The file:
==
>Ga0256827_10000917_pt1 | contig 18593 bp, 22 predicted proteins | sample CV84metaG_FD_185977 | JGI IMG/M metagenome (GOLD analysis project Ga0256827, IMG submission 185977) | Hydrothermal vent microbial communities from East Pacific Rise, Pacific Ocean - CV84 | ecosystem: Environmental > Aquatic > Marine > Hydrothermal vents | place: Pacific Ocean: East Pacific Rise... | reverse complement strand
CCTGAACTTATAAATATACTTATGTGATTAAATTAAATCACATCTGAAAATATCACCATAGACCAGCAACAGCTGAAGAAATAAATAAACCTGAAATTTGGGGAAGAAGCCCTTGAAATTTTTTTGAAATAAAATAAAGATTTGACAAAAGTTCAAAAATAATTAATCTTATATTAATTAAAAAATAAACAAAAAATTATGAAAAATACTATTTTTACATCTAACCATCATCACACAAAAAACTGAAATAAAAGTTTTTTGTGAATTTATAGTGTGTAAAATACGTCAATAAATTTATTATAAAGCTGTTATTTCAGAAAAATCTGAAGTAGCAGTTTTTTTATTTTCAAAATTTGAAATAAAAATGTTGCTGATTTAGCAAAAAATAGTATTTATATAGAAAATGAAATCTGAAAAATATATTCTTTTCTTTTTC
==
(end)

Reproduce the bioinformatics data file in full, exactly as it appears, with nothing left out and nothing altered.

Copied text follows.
>Ga0256827_10000917_pt1 | contig 18593 bp, 22 predicted proteins | sample CV84metaG_FD_185977 | JGI IMG/M metagenome (GOLD analysis project Ga0256827, IMG submission 185977) | Hydrothermal vent microbial communities from East Pacific Rise, Pacific Ocean - CV84 | ecosystem: Environmental > Aquatic > Marine > Hydrothermal vents | place: Pacific Ocean: East Pacific Rise... | reverse complement strand
CCTGAACTTATAAATATACTTATGTGATTAAATTAAATCACATCTGAAAATATCACCATAGACCAGCAACAGCTGAAGAAATAAATAAACCTGAAATTTGGGGAAGAAGCCCTTGAAATTTTTTTGAAATAAAATAAAGATTTGACAAAAGTTCAAAAATAATTAATCTTATATTAATTAAAAAATAAACAAAAAATTATGAAAAATACTATTTTTACATCTAACCATCATCACACAAAAAACTGAAATAAAAGTTTTTTGTGAATTTATAGTGTGTAAAATACGTCAATAAATTTATTATAAAGCTGTTATTTCAGAAAAATCTGAAGTAGCAGTTTTTTTATTTTCAAAATTTGAAATAAAAATGTTGCTGATTTAGCAAAAAATAGTATTTATATAGAAAATGAAATCTGAAAAATATATTCTTTTCTTTTTC